The details of how to obtain the client ID and secret largely depend on the backend and OpenID Connect provider: you might have to register a client yourself, or you might have to use an existing client ID. Consult the openEO backend (documentation) about how to obtain client ID (and secret).

  • There are several possible "flows" (also called "grants") to complete the whole OpenID Connect authentication dance:

    • Authorization Code Flow
    • Device Flow
    • Client Credentials Flow
    • Resource Owner Password flow
    • Refresh Token Flow

    Picking the right flow highly depends on your use case and context: are you working interactively, are you working in a browser based environment, should your application be able to work without user interaction in the background, what does the OpenID Connect provider support, ...?

OpenID Connect is clearly more complex than HTTP Basic Authentication. In the sections below we will discuss the practical details of each flow.

# Authorization Code Flow

This is the most popular and widely supported OpenID Connect flow in the general web development world. However, it requires an environment that can be hard to get right when using in other environments like a mobile app or a CLI (command line interface). Some prerequisites must be met:

  • You are working interactively (e.g. in a Jupyter notebook, in a Python or R shell or running a script manually)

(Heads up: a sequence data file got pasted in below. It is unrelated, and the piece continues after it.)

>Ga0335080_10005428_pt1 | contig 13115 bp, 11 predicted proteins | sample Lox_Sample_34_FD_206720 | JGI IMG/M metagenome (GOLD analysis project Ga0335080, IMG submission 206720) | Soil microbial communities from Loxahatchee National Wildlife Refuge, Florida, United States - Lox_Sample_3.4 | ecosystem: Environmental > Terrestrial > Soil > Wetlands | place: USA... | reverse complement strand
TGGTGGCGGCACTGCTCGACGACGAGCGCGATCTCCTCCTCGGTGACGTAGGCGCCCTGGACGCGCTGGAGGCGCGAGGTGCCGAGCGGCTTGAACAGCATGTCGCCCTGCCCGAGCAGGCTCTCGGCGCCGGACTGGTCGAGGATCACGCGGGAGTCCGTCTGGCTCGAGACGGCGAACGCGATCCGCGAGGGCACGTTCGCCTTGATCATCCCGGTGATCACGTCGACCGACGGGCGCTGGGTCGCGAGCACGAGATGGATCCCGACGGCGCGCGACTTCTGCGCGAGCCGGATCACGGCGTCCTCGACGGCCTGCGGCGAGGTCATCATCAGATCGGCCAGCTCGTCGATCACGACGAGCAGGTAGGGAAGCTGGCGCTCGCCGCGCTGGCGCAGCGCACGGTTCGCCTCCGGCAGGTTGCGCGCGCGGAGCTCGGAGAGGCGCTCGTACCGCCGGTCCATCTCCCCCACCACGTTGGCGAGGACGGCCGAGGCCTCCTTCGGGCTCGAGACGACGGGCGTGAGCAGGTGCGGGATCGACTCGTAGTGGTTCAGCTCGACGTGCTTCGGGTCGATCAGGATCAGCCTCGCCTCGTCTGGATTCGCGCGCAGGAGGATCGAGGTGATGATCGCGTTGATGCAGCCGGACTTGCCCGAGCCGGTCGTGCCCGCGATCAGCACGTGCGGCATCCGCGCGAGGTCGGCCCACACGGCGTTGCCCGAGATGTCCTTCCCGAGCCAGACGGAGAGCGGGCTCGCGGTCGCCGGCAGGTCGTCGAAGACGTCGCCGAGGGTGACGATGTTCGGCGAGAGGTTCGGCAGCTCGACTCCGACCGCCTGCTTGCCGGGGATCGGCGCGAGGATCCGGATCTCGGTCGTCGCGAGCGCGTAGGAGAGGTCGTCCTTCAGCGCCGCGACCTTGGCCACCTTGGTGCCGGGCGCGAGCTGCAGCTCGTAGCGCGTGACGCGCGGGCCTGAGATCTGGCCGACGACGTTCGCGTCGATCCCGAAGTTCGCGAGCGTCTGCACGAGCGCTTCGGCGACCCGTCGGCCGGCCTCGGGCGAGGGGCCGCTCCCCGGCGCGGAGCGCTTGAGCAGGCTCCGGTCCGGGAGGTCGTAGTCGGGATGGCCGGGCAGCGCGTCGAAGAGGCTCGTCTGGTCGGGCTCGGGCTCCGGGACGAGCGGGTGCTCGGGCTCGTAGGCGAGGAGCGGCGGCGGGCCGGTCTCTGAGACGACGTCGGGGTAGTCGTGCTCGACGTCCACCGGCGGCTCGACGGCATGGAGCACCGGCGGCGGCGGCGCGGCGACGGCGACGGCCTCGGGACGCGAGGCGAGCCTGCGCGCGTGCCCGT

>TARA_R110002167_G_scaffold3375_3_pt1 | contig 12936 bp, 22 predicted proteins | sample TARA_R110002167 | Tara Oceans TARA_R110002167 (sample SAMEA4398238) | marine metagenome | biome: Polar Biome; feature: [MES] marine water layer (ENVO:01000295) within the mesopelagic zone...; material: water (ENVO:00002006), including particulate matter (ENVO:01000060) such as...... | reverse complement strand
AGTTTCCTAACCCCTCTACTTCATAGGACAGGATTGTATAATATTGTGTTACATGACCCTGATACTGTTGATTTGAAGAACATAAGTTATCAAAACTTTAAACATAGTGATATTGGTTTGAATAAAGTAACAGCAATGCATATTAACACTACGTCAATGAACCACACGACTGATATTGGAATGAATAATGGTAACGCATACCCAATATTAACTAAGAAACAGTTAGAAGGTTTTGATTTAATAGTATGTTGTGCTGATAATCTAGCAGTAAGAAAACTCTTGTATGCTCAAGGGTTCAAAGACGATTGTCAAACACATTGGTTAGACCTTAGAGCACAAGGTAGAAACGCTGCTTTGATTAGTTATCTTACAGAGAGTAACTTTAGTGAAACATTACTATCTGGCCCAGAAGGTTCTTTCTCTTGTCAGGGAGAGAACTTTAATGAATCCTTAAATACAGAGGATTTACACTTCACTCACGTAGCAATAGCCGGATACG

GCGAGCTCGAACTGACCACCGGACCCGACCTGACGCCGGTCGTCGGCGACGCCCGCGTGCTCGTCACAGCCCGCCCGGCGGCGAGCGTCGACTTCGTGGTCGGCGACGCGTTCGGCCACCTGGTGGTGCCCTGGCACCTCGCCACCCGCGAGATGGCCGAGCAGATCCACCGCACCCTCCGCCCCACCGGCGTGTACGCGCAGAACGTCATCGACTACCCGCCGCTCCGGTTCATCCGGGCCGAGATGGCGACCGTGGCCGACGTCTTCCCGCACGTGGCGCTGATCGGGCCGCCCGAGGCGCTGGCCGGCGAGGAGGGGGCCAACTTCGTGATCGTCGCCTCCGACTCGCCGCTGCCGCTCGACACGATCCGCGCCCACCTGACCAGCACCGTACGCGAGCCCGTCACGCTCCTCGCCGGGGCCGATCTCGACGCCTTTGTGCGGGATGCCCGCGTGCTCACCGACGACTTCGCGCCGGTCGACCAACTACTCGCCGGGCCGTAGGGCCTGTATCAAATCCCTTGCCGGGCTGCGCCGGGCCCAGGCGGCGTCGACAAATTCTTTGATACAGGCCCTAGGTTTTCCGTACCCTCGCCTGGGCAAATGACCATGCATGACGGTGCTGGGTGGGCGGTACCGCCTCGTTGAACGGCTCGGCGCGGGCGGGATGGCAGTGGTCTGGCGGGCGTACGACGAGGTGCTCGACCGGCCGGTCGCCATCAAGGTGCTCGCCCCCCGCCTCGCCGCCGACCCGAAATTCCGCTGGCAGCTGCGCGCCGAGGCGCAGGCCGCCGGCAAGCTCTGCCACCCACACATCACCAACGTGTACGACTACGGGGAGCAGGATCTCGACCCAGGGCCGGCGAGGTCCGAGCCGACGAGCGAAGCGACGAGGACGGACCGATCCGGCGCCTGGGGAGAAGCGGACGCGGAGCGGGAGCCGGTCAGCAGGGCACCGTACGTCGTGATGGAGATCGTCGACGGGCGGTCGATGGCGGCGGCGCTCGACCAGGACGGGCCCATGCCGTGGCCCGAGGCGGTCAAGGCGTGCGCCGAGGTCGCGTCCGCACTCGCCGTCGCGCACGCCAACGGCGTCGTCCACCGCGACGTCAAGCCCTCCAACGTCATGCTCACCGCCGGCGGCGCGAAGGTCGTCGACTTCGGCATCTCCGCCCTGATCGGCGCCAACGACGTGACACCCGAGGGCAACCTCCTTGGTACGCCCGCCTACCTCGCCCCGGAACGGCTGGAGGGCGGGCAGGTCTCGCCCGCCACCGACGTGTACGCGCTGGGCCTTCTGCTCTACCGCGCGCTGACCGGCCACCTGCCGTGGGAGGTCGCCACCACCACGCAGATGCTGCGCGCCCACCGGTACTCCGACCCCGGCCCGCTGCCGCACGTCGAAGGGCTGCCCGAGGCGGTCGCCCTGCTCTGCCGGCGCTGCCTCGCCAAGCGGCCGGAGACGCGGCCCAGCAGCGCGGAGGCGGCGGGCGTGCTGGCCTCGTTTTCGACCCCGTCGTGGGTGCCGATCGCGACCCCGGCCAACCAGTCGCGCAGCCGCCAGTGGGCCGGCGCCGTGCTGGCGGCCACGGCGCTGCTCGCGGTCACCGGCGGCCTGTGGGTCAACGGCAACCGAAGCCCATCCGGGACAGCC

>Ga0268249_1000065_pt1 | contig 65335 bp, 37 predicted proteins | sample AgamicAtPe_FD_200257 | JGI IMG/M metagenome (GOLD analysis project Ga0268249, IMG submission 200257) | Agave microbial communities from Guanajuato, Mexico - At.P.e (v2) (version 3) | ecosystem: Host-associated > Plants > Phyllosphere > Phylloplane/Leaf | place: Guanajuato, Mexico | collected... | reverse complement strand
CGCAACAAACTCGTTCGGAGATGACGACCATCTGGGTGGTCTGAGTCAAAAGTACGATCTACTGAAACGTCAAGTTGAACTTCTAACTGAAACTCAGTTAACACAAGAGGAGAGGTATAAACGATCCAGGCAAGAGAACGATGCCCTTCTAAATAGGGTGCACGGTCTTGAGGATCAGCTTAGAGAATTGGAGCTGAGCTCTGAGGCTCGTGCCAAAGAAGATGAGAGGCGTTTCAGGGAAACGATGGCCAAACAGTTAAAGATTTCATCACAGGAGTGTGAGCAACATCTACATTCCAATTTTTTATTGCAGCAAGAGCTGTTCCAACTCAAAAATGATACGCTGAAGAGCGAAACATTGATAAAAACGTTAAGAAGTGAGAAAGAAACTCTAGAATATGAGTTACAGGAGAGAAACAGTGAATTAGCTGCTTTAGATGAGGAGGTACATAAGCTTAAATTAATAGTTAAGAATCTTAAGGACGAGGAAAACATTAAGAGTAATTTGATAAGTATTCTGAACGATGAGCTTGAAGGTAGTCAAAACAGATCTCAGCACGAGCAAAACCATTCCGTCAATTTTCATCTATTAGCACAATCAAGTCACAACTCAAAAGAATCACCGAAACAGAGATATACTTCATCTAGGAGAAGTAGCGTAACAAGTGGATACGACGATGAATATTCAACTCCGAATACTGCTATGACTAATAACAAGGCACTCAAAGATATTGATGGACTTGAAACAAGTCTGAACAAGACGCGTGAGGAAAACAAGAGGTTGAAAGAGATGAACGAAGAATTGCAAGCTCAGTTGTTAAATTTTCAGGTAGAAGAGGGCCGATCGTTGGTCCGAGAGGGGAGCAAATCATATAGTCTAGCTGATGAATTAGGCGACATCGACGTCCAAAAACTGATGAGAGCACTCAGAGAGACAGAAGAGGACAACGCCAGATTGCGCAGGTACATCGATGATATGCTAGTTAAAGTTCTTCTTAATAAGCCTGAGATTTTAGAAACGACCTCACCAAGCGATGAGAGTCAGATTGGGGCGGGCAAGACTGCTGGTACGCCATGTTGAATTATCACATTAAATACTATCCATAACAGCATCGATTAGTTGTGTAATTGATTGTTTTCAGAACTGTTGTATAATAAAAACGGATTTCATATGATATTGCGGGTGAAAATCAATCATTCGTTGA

• You have access to a web browser (preferably on the same machine as your application), to authenticate with the OpenID Connect provider
  • The web browser has (network) access
  • A URL must be whitelisted in the OpenID client's "redirect URL" configuration at the OpenID Connect provider's side.

For authentication, the client forwards a user to the log-in page of the OpenID Connect provider. There. the user can log in there with an existing account (or create a new one) and then generally has to explicitly grant access to basic profile information (e.g. email address) that the backend will use to identify the user.

# Device Flow

The device flow (also called device authorization grant) is a relatively new OpenID Connect flow and it is not as widely supported across different OpenID Connect Providers as the other flows. It provides a nice alternative that is roughly comparable to the authorization code flow but without the previously mentioned issues related to short-living webservers, network access and browser redirects.

The device flow is only suited for interactive use cases and requires a web browser for the authentication with the OpenID Connect provider. However, it can be any web browser, even one on your mobile phone. There is no networking magic required to be able to access any short-living background webserver like with the authorization code flow.